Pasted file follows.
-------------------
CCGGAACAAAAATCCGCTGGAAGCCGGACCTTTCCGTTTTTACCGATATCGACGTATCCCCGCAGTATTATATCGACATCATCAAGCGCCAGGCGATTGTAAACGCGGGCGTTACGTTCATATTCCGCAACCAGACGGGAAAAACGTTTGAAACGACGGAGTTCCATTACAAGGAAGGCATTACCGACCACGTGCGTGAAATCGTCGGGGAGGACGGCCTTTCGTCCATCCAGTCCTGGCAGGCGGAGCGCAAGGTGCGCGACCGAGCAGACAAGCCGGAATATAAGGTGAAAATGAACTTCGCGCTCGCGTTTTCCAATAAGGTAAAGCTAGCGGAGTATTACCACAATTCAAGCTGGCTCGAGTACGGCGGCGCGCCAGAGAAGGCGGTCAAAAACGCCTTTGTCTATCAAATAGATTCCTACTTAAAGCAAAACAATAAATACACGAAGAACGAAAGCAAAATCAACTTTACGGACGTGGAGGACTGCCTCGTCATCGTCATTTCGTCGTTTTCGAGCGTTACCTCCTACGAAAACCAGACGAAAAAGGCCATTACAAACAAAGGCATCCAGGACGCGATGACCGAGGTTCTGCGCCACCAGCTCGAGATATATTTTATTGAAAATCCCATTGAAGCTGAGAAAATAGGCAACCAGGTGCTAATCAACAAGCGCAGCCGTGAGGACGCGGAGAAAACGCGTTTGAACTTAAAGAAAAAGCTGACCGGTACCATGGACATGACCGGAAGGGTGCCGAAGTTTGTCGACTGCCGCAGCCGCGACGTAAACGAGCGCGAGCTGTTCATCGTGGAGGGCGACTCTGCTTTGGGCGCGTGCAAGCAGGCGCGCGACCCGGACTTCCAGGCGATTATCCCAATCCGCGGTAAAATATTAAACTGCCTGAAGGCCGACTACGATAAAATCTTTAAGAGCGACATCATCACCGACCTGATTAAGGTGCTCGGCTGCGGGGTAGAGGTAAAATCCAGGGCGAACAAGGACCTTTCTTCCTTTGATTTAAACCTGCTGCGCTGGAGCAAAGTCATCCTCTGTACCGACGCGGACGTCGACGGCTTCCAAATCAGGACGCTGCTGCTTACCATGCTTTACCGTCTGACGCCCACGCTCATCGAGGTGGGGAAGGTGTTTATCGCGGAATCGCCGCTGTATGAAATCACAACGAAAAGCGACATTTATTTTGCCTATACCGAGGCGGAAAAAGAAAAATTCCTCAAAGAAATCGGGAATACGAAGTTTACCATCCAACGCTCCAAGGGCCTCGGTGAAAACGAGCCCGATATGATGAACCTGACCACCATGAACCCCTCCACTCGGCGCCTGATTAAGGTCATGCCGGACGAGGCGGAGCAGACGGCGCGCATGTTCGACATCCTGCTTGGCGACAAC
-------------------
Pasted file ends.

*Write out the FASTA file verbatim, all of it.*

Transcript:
CCGGAACAAAAATCCGCTGGAAGCCGGACCTTTCCGTTTTTACCGATATCGACGTATCCCCGCAGTATTATATCGACATCATCAAGCGCCAGGCGATTGTAAACGCGGGCGTTACGTTCATATTCCGCAACCAGACGGGAAAAACGTTTGAAACGACGGAGTTCCATTACAAGGAAGGCATTACCGACCACGTGCGTGAAATCGTCGGGGAGGACGGCCTTTCGTCCATCCAGTCCTGGCAGGCGGAGCGCAAGGTGCGCGACCGAGCAGACAAGCCGGAATATAAGGTGAAAATGAACTTCGCGCTCGCGTTTTCCAATAAGGTAAAGCTAGCGGAGTATTACCACAATTCAAGCTGGCTCGAGTACGGCGGCGCGCCAGAGAAGGCGGTCAAAAACGCCTTTGTCTATCAAATAGATTCCTACTTAAAGCAAAACAATAAATACACGAAGAACGAAAGCAAAATCAACTTTACGGACGTGGAGGACTGCCTCGTCATCGTCATTTCGTCGTTTTCGAGCGTTACCTCCTACGAAAACCAGACGAAAAAGGCCATTACAAACAAAGGCATCCAGGACGCGATGACCGAGGTTCTGCGCCACCAGCTCGAGATATATTTTATTGAAAATCCCATTGAAGCTGAGAAAATAGGCAACCAGGTGCTAATCAACAAGCGCAGCCGTGAGGACGCGGAGAAAACGCGTTTGAACTTAAAGAAAAAGCTGACCGGTACCATGGACATGACCGGAAGGGTGCCGAAGTTTGTCGACTGCCGCAGCCGCGACGTAAACGAGCGCGAGCTGTTCATCGTGGAGGGCGACTCTGCTTTGGGCGCGTGCAAGCAGGCGCGCGACCCGGACTTCCAGGCGATTATCCCAATCCGCGGTAAAATATTAAACTGCCTGAAGGCCGACTACGATAAAATCTTTAAGAGCGACATCATCACCGACCTGATTAAGGTGCTCGGCTGCGGGGTAGAGGTAAAATCCAGGGCGAACAAGGACCTTTCTTCCTTTGATTTAAACCTGCTGCGCTGGAGCAAAGTCATCCTCTGTACCGACGCGGACGTCGACGGCTTCCAAATCAGGACGCTGCTGCTTACCATGCTTTACCGTCTGACGCCCACGCTCATCGAGGTGGGGAAGGTGTTTATCGCGGAATCGCCGCTGTATGAAATCACAACGAAAAGCGACATTTATTTTGCCTATACCGAGGCGGAAAAAGAAAAATTCCTCAAAGAAATCGGGAATACGAAGTTTACCATCCAACGCTCCAAGGGCCTCGGTGAAAACGAGCCCGATATGATGAACCTGACCACCATGAACCCCTCCACTCGGCGCCTGATTAAGGTCATGCCGGACGAGGCGGAGCAGACGGCGCGCATGTTCGACATCCTGCTTGGCGACAAC